Bells Pinched by Pensions?
In an effort to work out whether the three leading regional Bell operating companies (RBOCs) -- BellSouth Corp. (NYSE: BLS), SBC Communications Inc. (NYSE: SBC), and Verizon Communications Inc. (NYSE: VZ) -- are growing less profitable, UBS Warburg tapped into recent data from the Federal Communications Commission (FCC)'s Automated Reporting Management Information System (ARMIS), a model the Commission uses to gather annual financial data from the RBOCs.
“It’s another means of tracking the Bells' cost of operations beyond the one line in their quarterly results,” says John Hodulik, wireline analyst at Warburg and author of the report.
Having studied the data, Hodulik believes the RBOCs will “grow less profitably” going forward for a couple of reasons: First, increased pension expenses are hurting the bottom line; and second, a shift from the high-margin revenues of monopoly-like services to lower-margin revenues, such as data and long-distance services won in competitive markets, are increasing pressure on margins.
Easily the biggest problem -- and it’s going to get worse through 2005, according to Warburg -- is the margin drag from pension expenses. The firm estimates as much as 84 percent of the decline in margins in 2003 will come from pension-related costs.
“They all have large retiree bases, and these people were at the companies for a long time, which is costing them... Plus the returns on pension funds have been lousy,” says Hodulik. He adds that reducing staffing to cut costs will be a messy business. “Many of the recent job cuts have been voluntary departures, but as much as 60 percent of the headcount at the RBOCs is unionized.” Hodulik is expecting plenty of strike action this summer to renegotiate contracts and avert layoffs.
Interestingly, based on ARMIS data, the Bells have nearly doubled their productivity levels over the last ten years. Verizon has the lowest number of employees per 10,000 access lines, at 20.4. This compares with 23.1 for BellSouth and 24.0 for SBC. As a point of reference, the European telcos run at roughly 32.7 employees per 10,000 access lines.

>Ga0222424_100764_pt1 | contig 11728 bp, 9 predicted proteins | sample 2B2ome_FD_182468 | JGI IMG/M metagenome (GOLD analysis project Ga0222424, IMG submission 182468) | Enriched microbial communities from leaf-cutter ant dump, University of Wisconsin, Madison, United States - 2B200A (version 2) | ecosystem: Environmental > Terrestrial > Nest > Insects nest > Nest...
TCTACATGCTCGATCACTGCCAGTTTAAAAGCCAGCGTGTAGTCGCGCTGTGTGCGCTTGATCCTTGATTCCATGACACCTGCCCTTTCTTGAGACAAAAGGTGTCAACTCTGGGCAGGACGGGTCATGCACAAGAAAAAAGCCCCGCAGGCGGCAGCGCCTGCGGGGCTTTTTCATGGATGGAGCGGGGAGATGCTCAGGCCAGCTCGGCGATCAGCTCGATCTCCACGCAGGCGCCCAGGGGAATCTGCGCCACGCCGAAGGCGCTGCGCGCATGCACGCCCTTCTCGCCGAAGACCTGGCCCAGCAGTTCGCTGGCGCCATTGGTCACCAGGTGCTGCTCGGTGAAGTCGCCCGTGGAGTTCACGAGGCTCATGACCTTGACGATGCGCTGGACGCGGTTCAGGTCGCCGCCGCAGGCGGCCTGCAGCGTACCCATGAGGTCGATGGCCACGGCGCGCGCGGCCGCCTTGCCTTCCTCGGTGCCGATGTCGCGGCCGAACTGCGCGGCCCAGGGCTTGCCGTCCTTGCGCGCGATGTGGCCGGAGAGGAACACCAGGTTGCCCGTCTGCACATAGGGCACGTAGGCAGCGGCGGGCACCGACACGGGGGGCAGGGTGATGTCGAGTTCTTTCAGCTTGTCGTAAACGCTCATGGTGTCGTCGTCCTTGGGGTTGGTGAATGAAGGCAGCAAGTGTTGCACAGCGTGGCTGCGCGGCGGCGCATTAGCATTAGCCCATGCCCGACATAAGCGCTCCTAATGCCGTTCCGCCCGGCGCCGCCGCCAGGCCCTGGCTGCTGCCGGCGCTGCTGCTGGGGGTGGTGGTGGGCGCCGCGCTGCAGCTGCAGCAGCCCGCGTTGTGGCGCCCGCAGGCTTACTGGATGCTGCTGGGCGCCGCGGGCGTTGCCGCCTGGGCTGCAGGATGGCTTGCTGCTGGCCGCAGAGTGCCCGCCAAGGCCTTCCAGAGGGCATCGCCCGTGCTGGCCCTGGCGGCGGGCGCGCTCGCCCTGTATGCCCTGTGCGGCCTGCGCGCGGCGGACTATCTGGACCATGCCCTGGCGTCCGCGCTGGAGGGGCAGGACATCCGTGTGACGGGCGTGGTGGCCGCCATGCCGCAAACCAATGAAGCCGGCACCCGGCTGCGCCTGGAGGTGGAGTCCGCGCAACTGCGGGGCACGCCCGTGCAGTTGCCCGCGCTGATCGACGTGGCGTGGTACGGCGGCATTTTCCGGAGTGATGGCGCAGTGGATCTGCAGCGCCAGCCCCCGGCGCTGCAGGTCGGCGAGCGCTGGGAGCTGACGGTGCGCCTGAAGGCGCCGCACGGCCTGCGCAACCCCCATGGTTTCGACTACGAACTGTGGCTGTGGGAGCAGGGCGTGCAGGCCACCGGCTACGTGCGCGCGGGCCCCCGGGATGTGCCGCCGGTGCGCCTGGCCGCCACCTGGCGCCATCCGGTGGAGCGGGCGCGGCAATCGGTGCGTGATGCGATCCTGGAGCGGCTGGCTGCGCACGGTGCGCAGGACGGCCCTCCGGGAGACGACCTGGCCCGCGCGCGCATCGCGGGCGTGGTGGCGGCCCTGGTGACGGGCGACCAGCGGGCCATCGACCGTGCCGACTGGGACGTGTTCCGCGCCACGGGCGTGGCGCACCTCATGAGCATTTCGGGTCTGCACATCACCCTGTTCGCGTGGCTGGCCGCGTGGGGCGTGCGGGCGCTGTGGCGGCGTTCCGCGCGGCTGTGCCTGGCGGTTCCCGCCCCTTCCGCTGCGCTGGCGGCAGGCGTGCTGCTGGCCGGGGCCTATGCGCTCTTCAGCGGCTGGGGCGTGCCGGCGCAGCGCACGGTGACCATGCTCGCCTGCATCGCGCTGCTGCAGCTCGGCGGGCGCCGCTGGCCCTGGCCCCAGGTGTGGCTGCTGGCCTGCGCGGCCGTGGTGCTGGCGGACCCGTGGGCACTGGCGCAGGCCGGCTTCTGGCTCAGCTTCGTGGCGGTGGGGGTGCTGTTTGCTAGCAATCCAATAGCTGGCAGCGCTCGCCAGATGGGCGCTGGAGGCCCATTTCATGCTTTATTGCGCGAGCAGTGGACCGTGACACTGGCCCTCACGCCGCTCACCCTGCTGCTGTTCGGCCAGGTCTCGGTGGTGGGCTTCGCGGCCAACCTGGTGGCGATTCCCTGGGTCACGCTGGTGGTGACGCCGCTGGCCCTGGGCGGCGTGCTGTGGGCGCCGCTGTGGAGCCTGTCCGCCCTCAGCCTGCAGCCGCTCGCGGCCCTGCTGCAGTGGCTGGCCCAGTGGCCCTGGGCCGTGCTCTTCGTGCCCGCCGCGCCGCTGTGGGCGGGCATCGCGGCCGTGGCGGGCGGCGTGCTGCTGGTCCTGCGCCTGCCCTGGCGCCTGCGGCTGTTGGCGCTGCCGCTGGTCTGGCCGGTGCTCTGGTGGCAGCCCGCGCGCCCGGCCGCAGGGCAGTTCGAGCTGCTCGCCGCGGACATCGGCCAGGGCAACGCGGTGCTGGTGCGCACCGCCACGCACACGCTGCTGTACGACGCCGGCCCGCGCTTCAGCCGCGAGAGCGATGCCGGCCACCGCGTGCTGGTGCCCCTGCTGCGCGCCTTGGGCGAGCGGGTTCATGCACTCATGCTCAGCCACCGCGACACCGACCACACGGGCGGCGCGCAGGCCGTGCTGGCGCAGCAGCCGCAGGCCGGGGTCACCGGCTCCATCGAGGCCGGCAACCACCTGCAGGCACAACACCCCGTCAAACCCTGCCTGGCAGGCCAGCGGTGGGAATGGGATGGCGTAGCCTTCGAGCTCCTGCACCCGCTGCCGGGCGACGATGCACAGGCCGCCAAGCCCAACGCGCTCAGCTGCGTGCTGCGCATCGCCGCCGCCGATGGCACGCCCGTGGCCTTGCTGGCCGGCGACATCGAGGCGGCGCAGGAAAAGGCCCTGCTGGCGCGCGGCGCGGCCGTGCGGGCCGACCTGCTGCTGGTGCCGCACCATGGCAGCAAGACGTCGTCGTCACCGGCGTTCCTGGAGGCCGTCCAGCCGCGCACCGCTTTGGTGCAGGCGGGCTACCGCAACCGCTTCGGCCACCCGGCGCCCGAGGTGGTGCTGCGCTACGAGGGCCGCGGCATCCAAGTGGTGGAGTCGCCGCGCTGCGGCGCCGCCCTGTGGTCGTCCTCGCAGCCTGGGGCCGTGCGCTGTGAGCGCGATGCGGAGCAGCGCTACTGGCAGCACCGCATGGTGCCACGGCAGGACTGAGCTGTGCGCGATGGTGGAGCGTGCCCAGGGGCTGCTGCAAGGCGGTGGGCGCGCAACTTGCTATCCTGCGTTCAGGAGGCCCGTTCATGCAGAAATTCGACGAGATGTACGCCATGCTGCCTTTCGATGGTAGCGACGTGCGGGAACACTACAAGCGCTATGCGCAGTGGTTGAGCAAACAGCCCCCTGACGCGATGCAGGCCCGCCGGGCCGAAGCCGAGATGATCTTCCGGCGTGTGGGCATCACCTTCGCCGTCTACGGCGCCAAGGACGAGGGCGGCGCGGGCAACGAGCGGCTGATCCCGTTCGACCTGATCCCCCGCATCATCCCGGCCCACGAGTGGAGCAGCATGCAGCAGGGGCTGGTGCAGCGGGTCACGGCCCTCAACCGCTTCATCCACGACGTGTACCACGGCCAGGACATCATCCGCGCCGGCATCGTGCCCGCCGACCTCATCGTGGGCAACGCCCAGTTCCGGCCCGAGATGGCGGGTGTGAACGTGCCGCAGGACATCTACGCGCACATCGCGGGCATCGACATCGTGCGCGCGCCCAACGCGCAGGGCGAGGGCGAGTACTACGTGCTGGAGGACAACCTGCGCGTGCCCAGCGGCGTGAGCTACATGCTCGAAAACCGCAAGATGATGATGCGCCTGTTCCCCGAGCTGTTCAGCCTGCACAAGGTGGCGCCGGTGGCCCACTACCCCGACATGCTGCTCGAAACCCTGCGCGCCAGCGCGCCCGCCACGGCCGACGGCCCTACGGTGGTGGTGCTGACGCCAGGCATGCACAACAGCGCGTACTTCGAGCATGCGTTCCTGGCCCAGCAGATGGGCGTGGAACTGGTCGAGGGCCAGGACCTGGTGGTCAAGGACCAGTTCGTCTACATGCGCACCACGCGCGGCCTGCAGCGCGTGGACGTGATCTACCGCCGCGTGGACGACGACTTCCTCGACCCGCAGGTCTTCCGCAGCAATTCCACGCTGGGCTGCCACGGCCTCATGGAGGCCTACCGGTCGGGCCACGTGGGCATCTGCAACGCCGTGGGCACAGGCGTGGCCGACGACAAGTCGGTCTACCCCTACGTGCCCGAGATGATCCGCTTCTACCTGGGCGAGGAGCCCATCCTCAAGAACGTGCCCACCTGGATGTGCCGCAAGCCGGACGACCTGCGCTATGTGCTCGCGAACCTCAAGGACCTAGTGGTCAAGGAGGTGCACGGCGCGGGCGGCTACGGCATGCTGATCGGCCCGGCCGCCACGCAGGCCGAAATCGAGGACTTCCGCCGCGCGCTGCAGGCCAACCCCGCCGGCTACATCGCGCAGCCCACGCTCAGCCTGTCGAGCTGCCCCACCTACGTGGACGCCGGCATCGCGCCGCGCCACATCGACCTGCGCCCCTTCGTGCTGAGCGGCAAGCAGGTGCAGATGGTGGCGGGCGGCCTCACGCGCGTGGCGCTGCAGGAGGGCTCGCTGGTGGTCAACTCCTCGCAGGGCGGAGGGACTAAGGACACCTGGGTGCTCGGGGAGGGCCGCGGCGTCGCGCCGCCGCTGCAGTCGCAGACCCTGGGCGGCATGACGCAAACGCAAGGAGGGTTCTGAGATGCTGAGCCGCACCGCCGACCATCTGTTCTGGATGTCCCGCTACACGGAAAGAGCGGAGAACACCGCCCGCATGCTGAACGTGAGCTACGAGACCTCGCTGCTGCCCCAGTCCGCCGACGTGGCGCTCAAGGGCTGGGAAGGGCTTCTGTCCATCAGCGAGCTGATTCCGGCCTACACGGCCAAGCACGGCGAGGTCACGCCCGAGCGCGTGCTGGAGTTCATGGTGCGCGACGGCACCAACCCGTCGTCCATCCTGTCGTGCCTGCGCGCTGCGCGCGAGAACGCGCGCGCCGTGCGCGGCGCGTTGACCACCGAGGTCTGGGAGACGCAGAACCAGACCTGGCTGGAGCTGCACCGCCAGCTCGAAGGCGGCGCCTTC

However, to stay in business, Hodulik notes they cannot continue to cut jobs as aggressively as they have heretofore. Verizon cut 38,500 jobs, or 25 percent of its workforce, in the last two years. SBC and BellSouth reduced their workforces by 13 percent over the same period, cutting more than 18,000 and 8,100 jobs, respectively (see Telecom Layoffs Tapering Off? ).
Aside from the pension-related costs, the Bells must also face up to new competitive services that have emerged that are eating into their local voice revenues.
Historically the Bells have enjoyed 45 to 50 percent EBITDA (Earnings Before Interest, Taxes, Depreciation, and Amortization) margins from traditional voice and data services. Warburg believes these high-margin services are a thing of the past as pressure to offer new services will shift the revenue mix. “The new services are cannibalizing the old,” Hodulik says, citing DSL as an example of customers no longer needing to get a second line.
Upon completing the ARMIS data analysis, Warburg has lowered its outlook for Bell profitability for 2004 and beyond.
— Jo Maitland, Senior Editor, Boardwatch